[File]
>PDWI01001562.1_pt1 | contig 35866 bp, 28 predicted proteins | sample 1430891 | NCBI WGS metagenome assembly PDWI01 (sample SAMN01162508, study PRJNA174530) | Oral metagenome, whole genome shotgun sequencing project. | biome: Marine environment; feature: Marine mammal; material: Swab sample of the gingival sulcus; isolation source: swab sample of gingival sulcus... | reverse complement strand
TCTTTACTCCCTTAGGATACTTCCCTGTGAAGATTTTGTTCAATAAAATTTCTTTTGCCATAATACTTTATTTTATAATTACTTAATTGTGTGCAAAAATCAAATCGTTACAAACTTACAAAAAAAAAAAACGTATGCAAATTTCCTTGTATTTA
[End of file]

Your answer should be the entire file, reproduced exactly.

>PDWI01001562.1_pt1 | contig 35866 bp, 28 predicted proteins | sample 1430891 | NCBI WGS metagenome assembly PDWI01 (sample SAMN01162508, study PRJNA174530) | Oral metagenome, whole genome shotgun sequencing project. | biome: Marine environment; feature: Marine mammal; material: Swab sample of the gingival sulcus; isolation source: swab sample of gingival sulcus... | reverse complement strand
TCTTTACTCCCTTAGGATACTTCCCTGTGAAGATTTTGTTCAATAAAATTTCTTTTGCCATAATACTTTATTTTATAATTACTTAATTGTGTGCAAAAATCAAATCGTTACAAACTTACAAAAAAAAAAAACGTATGCAAATTTCCTTGTATTTA